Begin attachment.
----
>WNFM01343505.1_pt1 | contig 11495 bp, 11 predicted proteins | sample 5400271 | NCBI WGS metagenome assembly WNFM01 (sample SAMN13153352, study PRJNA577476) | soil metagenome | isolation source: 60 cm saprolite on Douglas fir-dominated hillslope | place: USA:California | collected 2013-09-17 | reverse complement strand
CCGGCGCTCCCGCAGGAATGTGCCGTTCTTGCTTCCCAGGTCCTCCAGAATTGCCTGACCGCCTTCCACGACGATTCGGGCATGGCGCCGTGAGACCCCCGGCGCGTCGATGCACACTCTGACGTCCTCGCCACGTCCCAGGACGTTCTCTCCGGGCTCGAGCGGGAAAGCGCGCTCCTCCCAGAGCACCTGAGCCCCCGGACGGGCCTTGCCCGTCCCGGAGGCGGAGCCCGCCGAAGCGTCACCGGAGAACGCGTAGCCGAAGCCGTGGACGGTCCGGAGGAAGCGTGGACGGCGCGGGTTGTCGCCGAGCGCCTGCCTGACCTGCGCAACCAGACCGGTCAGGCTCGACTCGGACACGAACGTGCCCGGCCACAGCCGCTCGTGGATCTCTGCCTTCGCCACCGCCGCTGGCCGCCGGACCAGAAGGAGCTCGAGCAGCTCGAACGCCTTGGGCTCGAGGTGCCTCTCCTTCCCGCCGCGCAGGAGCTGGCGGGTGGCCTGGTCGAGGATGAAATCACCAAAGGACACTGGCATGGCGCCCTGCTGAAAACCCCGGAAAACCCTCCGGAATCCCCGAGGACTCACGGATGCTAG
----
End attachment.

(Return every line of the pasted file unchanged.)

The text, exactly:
>WNFM01343505.1_pt1 | contig 11495 bp, 11 predicted proteins | sample 5400271 | NCBI WGS metagenome assembly WNFM01 (sample SAMN13153352, study PRJNA577476) | soil metagenome | isolation source: 60 cm saprolite on Douglas fir-dominated hillslope | place: USA:California | collected 2013-09-17 | reverse complement strand
CCGGCGCTCCCGCAGGAATGTGCCGTTCTTGCTTCCCAGGTCCTCCAGAATTGCCTGACCGCCTTCCACGACGATTCGGGCATGGCGCCGTGAGACCCCCGGCGCGTCGATGCACACTCTGACGTCCTCGCCACGTCCCAGGACGTTCTCTCCGGGCTCGAGCGGGAAAGCGCGCTCCTCCCAGAGCACCTGAGCCCCCGGACGGGCCTTGCCCGTCCCGGAGGCGGAGCCCGCCGAAGCGTCACCGGAGAACGCGTAGCCGAAGCCGTGGACGGTCCGGAGGAAGCGTGGACGGCGCGGGTTGTCGCCGAGCGCCTGCCTGACCTGCGCAACCAGACCGGTCAGGCTCGACTCGGACACGAACGTGCCCGGCCACAGCCGCTCGTGGATCTCTGCCTTCGCCACCGCCGCTGGCCGCCGGACCAGAAGGAGCTCGAGCAGCTCGAACGCCTTGGGCTCGAGGTGCCTCTCCTTCCCGCCGCGCAGGAGCTGGCGGGTGGCCTGGTCGAGGATGAAATCACCAAAGGACACTGGCATGGCGCCCTGCTGAAAACCCCGGAAAACCCTCCGGAATCCCCGAGGACTCACGGATGCTAG